“The sign on the door of the synagogue office said ‘private,’’’ Rabbi Gropper recalled. “It was a dark wood door with no window. I thought right then and there that this is a good indication of what needs to change. It needs to become more transparent, accessible and flexible.”
That’s precisely the objective Rabbi Gropper has instituted since joining the synagogue in 2003. Rabbi Gropper said the most compelling distinction between Community Synagogue of Rye and other places of worship is its clear focus on its mission.
“We’re a caring Jewish community that adds meaning to your life,’’ Rabbi Gropper said. “Everything we do is centered on trying to fulfill that mission. We want to foster sacred relationships, grow spiritually and be God’s partner in healing the world.”
The synagogue strives to achieve its mission through lifelong learning, worship services and a commitment to seek social justice through individual and communal acts of righteous giving.
The synagogue’s lifelong learning programs include an Early Childhood Center that includes a pre-kindergarten program; classes for children of all ages; a College Connection program that sends care packages to students; and Adult Engagement classes that include yoga, a Moms’ Group, Book Club, Torah Study and Men’s Group.
Rabbi Gropper added the synagogue leaders “get to know our congregants. We connect them with other congregants. We are far from a pay to play synagogue. We really care about everyone who walks in our doors.”
The synagogue’s roots trace back to December 1948, when a local family sought to establish a Jewish Religious School in Rye. The first religious services were an interfaith event in February 1949. The synagogue purchased a mansion at its current location, 200 Forest Ave. in Rye, with rooms that could house both the synagogue and school. With the synagogue’s growth to more than 200 families, a new structure was built in 1961. A new education building opened in 2004, and a capital campaign to upgrade and modernize the synagogue is underway and has reached 75 percent of its $6.2 million goal.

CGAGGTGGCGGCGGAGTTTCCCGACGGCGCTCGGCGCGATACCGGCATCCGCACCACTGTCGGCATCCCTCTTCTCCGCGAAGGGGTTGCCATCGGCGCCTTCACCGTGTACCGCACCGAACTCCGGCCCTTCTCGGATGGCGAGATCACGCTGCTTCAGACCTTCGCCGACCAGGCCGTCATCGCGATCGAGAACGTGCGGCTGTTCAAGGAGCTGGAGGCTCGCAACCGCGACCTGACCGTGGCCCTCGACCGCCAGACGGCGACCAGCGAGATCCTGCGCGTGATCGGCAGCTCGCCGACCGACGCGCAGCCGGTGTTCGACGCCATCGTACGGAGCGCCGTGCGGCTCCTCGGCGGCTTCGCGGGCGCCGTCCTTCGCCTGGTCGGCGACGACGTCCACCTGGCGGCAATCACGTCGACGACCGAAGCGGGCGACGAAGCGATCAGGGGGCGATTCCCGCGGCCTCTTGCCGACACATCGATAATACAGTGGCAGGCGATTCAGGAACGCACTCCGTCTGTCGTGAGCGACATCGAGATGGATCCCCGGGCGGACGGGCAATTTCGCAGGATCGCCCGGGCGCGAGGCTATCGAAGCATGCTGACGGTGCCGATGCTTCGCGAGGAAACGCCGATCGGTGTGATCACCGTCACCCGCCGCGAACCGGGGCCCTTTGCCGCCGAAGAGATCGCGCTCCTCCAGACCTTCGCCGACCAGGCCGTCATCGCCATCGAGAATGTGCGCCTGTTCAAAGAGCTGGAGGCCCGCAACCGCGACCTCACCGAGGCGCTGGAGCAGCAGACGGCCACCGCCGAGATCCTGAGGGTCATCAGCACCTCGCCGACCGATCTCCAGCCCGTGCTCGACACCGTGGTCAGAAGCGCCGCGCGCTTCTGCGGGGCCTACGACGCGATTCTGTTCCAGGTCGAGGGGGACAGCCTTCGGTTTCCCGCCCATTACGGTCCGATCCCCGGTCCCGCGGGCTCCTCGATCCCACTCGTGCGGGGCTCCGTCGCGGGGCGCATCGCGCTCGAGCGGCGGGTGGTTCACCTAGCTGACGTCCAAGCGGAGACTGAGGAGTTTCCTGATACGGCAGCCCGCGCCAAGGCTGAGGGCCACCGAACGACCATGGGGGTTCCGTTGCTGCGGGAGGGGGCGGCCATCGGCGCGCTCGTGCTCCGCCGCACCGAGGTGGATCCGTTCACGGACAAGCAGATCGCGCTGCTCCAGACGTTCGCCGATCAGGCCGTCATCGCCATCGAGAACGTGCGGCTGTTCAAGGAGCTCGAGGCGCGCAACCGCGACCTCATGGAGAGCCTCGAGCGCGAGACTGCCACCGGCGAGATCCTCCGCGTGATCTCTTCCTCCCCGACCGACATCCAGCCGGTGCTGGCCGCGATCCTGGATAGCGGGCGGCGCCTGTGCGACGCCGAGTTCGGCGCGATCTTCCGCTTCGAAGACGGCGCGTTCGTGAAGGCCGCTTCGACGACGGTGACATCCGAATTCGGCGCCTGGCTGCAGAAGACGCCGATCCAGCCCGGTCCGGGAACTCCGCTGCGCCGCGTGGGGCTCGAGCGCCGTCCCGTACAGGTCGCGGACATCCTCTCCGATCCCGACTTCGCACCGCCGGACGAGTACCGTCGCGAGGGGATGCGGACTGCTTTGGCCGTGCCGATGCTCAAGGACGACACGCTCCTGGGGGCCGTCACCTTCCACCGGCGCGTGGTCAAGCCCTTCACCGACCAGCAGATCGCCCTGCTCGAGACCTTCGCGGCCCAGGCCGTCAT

Rabbi Gropper energized the congregation to become a Shabbat-centered congregation and to initiate new projects, including a committee to focus on the needs of the ill and homebound, a program for senior citizens, more family-based education and the revitalization of the youth club.
“In the marketplace of religion, you need flexibility,’’ Rabbi Gropper said. “But you have to hold on to your mission to be a caring community. We can be flexible while staying true to ourselves. We strive to give service back to each other, and the community.”
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